How the Affordable Care Act Affects Small Businesses
The Affordable Care Act established the Small Business Health Options Program (SHOP) for small employers with (1 - 50 full-time equivalent employees) that want to provide health and dental coverage to their employees.
The following includes additional parts of how the Affordable Care Act affects employers:
- Mandatory reporting - Employers are required to provide certain information about the Marketplace to their employees, whether they offer health insurance or not.
- 90-day maximum waiting period - Employers that offer health insurance to their employees, must offer it to all eligible employees within 90 days of their employment start date.
- Summary of Benefits and Coverage (SBC) disclosure rules - Employers must provide employees with a standard "Summary of Benefits and Coverage" (SBC) form explaining what their health plan covers and what it costs. The purpose of the SBC is to help employees understand their health insurance options. Employers that do not provide this information may face a penalty for non-compliance.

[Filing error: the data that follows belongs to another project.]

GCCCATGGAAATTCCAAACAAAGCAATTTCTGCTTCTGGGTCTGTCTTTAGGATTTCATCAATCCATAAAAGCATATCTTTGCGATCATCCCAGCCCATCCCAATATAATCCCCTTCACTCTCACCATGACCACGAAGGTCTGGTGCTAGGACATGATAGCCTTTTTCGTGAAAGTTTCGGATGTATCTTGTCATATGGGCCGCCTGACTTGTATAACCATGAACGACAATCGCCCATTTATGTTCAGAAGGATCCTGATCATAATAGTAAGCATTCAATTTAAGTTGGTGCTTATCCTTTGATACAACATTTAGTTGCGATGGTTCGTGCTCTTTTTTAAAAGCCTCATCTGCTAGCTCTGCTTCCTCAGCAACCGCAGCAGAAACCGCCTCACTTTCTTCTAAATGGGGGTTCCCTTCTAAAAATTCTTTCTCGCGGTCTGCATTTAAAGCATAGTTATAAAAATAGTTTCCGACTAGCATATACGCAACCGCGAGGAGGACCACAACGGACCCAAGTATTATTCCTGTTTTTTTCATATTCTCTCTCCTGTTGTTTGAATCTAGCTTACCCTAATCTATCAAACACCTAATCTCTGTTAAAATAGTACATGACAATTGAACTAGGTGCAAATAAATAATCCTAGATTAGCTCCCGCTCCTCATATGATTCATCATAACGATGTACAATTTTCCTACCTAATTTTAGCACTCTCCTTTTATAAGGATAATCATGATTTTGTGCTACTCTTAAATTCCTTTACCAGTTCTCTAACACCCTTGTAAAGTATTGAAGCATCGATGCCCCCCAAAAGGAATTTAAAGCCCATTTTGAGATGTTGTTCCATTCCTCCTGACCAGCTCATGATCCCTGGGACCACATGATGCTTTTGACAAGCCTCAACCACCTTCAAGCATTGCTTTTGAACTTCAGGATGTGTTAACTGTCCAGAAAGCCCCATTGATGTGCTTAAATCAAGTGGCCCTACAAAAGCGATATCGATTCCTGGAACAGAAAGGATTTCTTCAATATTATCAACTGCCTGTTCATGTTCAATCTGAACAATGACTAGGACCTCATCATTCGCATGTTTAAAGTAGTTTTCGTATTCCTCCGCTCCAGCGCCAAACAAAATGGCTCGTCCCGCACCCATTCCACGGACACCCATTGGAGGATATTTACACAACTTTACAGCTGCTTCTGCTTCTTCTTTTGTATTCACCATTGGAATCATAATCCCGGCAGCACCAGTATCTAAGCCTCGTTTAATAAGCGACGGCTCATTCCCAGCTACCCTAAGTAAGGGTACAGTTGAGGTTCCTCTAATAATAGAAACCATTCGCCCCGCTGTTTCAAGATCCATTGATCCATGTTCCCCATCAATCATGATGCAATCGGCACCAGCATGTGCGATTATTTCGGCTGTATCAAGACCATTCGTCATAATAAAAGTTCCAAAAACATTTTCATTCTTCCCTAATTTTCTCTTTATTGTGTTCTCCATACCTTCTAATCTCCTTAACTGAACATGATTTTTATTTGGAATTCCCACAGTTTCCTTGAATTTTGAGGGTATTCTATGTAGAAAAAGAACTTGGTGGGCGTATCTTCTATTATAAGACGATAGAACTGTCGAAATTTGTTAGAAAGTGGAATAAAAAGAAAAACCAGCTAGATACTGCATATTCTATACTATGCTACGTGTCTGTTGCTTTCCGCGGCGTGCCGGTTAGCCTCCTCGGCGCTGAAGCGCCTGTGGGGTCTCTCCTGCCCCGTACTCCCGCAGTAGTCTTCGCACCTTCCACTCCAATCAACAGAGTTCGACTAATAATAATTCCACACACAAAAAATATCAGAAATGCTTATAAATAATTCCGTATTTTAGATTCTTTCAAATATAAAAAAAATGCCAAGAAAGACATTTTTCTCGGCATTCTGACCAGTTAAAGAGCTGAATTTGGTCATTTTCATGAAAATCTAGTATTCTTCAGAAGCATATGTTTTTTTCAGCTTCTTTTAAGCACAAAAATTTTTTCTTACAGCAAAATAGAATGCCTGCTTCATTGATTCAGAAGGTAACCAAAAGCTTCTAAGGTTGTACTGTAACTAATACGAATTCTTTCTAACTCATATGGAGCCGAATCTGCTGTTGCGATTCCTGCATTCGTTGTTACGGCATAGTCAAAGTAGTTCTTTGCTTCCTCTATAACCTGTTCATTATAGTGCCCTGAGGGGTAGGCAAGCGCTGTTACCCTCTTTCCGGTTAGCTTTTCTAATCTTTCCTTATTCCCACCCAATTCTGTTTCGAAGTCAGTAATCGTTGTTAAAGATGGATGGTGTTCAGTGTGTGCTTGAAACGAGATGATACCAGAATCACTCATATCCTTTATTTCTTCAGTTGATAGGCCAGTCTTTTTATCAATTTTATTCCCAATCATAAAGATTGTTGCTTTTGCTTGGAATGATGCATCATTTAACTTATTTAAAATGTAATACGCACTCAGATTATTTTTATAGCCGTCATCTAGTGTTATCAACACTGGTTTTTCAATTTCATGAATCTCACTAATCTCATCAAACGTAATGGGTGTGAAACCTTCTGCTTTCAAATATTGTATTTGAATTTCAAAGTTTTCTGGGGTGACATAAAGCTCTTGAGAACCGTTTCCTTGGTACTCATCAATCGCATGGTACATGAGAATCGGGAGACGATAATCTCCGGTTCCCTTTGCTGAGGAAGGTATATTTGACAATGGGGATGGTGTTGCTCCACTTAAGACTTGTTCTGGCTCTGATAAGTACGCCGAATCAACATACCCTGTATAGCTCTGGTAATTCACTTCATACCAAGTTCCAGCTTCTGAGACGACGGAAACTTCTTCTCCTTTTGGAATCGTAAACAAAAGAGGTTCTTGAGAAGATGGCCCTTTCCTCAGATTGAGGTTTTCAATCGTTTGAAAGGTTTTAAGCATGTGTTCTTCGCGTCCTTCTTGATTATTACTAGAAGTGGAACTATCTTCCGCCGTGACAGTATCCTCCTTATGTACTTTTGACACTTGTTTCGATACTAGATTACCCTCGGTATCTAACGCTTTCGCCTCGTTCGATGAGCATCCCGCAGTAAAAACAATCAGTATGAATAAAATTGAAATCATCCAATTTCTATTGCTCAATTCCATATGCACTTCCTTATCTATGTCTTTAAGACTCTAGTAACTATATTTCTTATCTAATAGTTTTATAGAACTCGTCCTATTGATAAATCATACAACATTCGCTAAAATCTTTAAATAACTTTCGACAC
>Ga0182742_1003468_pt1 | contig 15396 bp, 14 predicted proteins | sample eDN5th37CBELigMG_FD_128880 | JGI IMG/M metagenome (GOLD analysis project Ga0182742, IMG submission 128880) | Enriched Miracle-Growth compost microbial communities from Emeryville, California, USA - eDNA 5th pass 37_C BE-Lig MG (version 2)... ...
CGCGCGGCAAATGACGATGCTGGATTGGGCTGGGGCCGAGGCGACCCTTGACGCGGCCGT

- Flexible Spending Accounts (FSAs) - For 2019, the maximum amount employees may contribute to their health FSA account is $2,700, which is up from the 2018 limit of $2,650. That limit does not apply to employer contributions to the employees’ FSA.
- Workplace wellness programs - The Affordable Care Act creates incentives to promote employer wellness programs and other activities that support healthier workplaces. The maximum reward to employers using a wellness program that's contingent on employee health has increased from 20% to 30% of the cost of health coverage. The maximum reward for programs designed to prevent or reduce tobacco use is 50%.
- Employer Shared Responsibility Payment - Businesses with 50 or more FTEs that don't offer insurance that meets certain minimum standards, may be subject to the payment.
- Reporting information on health coverage by employers and insurance companies - The health care law requires the following organizations and some other parties to report that they provide health coverage:
- Employers with 50 or more FTEs
- Health insurance companies
- Self-insuring employers of any size
- Medical Loss Ratio rebates - Insurance companies must spend at least 80% of premium dollars on medical care. Insurance companies that don't meet this requirement must provide rebates to policyholders — usually an employer that provides a group health plan. Employers who get these premium rebates must allocate the rebate properly.
Additional resources for employers - ACA Employer Call Line at 1-800-355-5856.